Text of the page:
US-Japan-ROK drills aim to fix alliance weakness [People’s Daily]

(People’s Daily Online)
June 26, 2012

Recently, the temporary tranquility in the Korean Peninsula was once again interrupted by the uproar of a series of military exercises. From June 21 to 22, the navy of the United States, Japan, and South Korea jointly held military exercises in waters to the south of the Korean Peninsula. From June 23 to 25, the United States and South Korea met again for military exercises in the Yellow Sea. Of these, the military exercise of the three countries is the first successful “matchmaking” by the United States for the joint participation of its two allies.

The United States has troops stationed in both Japan and South Korea, which are two big military allies of the United States in Northeast Asia. However, the military relations between Japan and South Korea had been quite “cold”, mainly because of the anti-Japanese public opinion in South Korea. Since South Korea had been subjected to long-term Japanese colonial rule, added by the island territorial disputes between the two, the South Korean people have a strong distrust of Japan and are especially wary of the Japanese military.

But then the United States wishes to “reconfigure the Asia-Pacific layout” and borrow as much “leverage” as possible from its allies. The United States and Japan were always trying to hook in South Korea to compensate for the “short board” of Japan-South Korea military alliance and establish a military “iron triangle”. Meanwhile, the situation on the Korean Peninsula has become tense again since a series of conflicts including the “Cheonan Warship” incident in March 2010.

Gong Keyu, researcher at Shanghai Institute of International Studies said that in the new round of tensions on the peninsula after North Korea launched a satellite in April this year, the South Korean government has the idea to make a tough response to such “provocation.” The United States takes such opportunity to once again promote their “equilateral triangular” cooperation, resulting in the “unprecedented” military exercise.

It should be noted that each of the three countries has its own intention despite standing on the same military exercise “stage”. At the beginning of the second decade of the 21st century, the United States ends the war on terrorism and starts to devote more resources toward the Asia-Pacific region, represents a significant variable in international relations in the region. Under the residual influence of the economic crisis and due to the lack of strength, the United States has adopted the “United States plus X” mode by gathering Japan, South Korea, Australia, the Philippines and other allies through strategic dialogue, military exercises and a variety of ways so as to establish an intersectional, multi-level, new type of military alliance and maintain hegemony in the Asia-Pacific region.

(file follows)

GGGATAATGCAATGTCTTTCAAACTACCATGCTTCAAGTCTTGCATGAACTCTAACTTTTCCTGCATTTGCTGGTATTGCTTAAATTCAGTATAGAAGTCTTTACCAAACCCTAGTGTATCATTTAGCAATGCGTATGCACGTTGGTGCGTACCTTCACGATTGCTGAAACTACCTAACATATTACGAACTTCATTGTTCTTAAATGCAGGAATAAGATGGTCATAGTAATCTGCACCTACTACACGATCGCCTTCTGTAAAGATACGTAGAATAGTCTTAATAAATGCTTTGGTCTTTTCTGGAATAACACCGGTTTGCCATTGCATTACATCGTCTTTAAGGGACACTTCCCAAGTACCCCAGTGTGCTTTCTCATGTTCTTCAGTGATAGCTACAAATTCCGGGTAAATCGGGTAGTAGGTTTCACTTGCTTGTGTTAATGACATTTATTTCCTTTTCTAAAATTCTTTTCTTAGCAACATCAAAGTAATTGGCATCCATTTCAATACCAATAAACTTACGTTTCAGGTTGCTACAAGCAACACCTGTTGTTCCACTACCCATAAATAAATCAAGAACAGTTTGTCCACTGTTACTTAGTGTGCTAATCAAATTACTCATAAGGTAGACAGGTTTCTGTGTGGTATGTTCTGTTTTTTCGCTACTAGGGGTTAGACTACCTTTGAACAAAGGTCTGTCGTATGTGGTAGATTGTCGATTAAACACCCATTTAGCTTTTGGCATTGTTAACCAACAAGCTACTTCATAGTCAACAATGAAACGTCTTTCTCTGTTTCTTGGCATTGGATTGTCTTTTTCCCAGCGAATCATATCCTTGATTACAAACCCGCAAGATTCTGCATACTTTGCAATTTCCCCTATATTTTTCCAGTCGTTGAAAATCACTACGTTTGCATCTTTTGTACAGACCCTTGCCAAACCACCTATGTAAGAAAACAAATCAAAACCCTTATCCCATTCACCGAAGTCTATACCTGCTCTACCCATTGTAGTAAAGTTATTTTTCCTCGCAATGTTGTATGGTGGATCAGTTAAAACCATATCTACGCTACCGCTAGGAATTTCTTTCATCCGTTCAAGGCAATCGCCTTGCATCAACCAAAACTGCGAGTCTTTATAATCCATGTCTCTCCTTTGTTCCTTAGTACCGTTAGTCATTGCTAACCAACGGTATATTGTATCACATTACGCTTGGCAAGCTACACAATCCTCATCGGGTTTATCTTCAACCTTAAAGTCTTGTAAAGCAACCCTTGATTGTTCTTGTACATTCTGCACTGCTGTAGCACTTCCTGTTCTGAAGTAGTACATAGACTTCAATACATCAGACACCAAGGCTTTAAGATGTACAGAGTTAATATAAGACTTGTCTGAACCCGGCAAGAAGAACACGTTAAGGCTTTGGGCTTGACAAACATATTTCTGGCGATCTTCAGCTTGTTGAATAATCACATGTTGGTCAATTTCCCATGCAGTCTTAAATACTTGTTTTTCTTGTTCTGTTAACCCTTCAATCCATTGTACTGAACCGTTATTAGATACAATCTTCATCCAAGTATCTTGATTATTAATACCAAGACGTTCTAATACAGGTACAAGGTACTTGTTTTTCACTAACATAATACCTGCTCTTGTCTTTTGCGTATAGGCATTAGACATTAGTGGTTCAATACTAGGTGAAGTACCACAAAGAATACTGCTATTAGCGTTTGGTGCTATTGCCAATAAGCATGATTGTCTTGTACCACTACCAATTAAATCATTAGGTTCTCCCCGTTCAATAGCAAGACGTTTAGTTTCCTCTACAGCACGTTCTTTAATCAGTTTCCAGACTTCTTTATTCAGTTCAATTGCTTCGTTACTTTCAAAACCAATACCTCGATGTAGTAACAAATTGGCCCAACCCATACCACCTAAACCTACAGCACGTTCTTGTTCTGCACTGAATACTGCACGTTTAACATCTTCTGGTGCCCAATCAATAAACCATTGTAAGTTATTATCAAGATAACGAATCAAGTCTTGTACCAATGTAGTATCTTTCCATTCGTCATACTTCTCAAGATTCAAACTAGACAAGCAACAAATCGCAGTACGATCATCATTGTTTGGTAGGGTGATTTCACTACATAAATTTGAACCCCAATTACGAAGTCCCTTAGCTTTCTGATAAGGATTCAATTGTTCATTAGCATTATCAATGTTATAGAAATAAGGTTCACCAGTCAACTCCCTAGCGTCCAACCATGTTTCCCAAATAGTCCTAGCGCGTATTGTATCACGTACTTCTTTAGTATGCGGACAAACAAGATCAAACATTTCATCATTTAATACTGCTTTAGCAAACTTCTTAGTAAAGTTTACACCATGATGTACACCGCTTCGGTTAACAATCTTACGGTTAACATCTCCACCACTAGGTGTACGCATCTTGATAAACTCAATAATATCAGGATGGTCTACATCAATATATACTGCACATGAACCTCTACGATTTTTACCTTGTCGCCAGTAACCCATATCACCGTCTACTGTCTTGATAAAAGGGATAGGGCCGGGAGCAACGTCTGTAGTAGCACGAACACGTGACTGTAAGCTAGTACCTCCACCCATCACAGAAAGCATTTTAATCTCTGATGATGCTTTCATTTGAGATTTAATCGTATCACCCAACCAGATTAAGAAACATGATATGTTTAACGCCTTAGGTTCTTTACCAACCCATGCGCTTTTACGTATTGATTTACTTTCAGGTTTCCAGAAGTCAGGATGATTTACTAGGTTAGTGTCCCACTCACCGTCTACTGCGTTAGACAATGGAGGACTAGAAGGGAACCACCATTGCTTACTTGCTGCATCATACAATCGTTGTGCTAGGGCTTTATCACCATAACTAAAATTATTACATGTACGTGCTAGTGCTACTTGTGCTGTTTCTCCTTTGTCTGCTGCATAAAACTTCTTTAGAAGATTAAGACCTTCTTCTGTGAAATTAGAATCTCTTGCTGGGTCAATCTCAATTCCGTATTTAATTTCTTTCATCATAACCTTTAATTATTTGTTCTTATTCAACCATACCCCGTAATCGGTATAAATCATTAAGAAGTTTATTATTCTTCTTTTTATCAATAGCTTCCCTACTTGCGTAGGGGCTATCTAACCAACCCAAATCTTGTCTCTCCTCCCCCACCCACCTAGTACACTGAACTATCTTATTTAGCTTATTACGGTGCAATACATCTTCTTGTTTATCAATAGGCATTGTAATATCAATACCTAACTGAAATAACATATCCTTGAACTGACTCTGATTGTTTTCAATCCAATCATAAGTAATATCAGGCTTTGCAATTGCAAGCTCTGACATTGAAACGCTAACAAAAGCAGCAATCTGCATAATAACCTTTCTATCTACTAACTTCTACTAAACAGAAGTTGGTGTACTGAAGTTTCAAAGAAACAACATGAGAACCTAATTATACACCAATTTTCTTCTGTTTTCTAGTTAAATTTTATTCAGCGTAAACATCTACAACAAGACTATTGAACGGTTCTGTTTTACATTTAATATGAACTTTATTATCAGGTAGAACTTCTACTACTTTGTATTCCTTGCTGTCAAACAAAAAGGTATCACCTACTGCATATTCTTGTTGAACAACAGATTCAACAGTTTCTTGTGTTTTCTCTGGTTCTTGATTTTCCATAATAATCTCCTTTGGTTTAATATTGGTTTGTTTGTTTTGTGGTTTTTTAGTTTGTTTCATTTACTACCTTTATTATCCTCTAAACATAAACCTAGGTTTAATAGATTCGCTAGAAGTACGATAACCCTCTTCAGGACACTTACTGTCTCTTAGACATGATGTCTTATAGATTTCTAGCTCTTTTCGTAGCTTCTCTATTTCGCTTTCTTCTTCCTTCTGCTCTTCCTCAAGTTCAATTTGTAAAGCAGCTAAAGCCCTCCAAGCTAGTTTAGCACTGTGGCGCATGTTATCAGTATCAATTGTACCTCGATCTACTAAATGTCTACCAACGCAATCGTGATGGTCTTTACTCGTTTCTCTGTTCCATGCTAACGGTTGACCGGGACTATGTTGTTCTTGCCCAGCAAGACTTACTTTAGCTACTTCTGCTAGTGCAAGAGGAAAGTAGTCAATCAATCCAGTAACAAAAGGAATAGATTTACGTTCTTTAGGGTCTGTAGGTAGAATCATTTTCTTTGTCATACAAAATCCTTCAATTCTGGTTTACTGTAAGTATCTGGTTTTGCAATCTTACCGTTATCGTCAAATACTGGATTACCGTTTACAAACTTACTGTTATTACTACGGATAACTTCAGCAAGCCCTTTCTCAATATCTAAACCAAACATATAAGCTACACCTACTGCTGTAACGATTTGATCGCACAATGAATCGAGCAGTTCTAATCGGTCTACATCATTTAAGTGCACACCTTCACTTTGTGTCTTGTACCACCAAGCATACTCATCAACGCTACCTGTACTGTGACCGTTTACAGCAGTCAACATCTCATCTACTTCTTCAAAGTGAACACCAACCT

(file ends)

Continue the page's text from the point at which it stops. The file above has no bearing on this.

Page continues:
In regard of the recent series of military exercises, the United States stresses that the North Korean military forces threaten regional stability and seems to regard North Korea as the “imaginary enemy.” But the discerning can easily see that mere North Korean would not be worthy for the two major military powers to shovel [sic]. To a certain extent, their actual “ulterior” intention is to curb the other regional powers. However, South Korea’s participation in the military exercises still mainly aims to take advantage of the power of the United States and Japan to guard against and deter North Korea. After reluctantly tying itself to the U.S.-Japan “chariot”, whether South Korea can get off easily is quite another question.

Source: Jiefang Daily, Author: Wang Shaoji

Edited by Zuo Shou

Article link:


Leave a Reply

Fill in your details below or click an icon to log in: Logo

You are commenting using your account. Log Out /  Change )

Google+ photo

You are commenting using your Google+ account. Log Out /  Change )

Twitter picture

You are commenting using your Twitter account. Log Out /  Change )

Facebook photo

You are commenting using your Facebook account. Log Out /  Change )


Connecting to %s

%d bloggers like this: